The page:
```source("http://macosa.dima.unige.it/r.R")    # If I have not already loaded the library
---------- ---------- ---------- ---------- ---------- ---------- ---------- ----------
S 13 Bezier curves

You can trace curves by introducing points that guide the trend (Bezier method).
After putting the coordinates in X and Y and choosing a scale, use
bezier(X,Y,N)    [bezie(…) for thin-stroke curves]   where N is 0 or a color code. Try
bezier(a,b,1)  bezier(a,b,0)  bezier(a,b,"grey")     after you have introduced:
a <- c(-3,2,2,-1); b <- c(2,2,-2,1)

PLANE(-3,3, -3,3)
a <- c(-3,2,2,-1); b <- c(2,2,-2,1)
bezier(a,b,1); bezier(a,b,0); bezier(a,b,"grey")

PLANE(-1,1,-1,1)
xx <- c(-1,-1,0,0,1,1)
yy <- c(0,1,1,-1,-1,0)
bezier(xx,yy,0); bezier(xx,-yy,0)
PLANE(-1,1,-1,1)
bezier(xx,yy,"red"); bezier(xx,-yy,"black")

If the point are 3 the curve is a
parabola:

PLANE(-5,5, -5,5)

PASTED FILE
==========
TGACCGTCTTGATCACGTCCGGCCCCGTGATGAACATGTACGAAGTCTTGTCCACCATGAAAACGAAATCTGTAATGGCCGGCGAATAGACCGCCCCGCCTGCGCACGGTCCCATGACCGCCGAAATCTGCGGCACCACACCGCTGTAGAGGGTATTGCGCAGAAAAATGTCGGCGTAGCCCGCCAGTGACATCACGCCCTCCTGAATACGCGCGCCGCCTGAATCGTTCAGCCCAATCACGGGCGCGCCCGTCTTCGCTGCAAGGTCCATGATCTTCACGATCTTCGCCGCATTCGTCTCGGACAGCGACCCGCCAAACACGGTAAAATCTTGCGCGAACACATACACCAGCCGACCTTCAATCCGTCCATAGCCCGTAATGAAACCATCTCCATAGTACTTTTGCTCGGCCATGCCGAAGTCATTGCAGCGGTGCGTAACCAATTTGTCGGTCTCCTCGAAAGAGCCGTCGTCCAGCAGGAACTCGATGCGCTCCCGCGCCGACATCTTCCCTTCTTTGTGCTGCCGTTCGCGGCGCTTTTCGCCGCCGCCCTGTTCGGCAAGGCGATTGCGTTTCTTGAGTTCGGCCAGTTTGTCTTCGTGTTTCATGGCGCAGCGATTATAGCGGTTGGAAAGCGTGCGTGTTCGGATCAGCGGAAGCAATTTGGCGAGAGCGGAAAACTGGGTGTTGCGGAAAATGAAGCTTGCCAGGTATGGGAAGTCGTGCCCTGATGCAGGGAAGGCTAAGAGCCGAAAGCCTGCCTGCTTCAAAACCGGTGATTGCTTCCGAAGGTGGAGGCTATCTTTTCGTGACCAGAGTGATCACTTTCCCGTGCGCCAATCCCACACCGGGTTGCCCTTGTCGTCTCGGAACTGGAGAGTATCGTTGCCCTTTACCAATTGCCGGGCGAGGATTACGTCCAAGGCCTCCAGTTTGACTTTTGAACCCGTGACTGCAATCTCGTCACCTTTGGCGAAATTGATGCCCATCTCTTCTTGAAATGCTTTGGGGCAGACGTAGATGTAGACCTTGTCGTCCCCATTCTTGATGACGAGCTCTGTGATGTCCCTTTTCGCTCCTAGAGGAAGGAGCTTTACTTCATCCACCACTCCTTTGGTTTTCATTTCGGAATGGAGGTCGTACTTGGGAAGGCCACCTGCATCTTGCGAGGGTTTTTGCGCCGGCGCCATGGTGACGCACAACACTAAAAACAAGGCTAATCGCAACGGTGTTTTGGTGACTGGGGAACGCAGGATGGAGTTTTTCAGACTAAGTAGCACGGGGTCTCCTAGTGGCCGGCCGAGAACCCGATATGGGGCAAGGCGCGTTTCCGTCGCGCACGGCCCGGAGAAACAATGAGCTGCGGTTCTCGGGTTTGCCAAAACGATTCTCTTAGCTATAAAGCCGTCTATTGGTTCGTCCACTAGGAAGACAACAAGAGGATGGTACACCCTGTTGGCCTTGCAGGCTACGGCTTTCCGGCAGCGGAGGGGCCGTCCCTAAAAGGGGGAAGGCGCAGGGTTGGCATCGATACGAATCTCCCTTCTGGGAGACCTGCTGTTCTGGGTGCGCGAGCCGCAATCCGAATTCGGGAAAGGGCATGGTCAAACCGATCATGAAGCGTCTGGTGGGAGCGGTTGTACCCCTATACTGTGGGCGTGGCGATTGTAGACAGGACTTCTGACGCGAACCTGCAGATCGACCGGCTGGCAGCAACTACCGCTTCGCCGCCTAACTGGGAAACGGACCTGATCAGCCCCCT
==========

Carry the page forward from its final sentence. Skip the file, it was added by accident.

bezier(c(-4,0,4),c(-5,5,-5), "red")
POINT(0,5,"blue")
POINT(-4,-5,"blue")
POINT(4,-5,"blue")
xy_3(c(-4,0,4),c(-5,0,-5))
# = function(x) 0 + 0 *x + -0.3125 *x^2
f = function(x)  0 + 0 *x + -0.3125 *x^2
graph1(f, -5,5, "green")
POINT(0,0,"red")

On the left as Italy (see here) appears, approximating
the outline with splines (if I consider more points the
approximation became better):

X1=xTab(Italy1); Y1=yTab(Italy1)   # penisula
X2=xTab(Italy2); Y2=yTab(Italy2)   # Sicilia
X3=xTab(Italy3); Y3=yTab(Italy3)   # Sardegna
BF=4; HF=4; Plane(6,19, 36,48)
bezie(X1,Y1,"brown")
bezie(X2,Y2,"brown"); bezie(X3,Y3,"brown")

# Other examples here

Other examples of use

```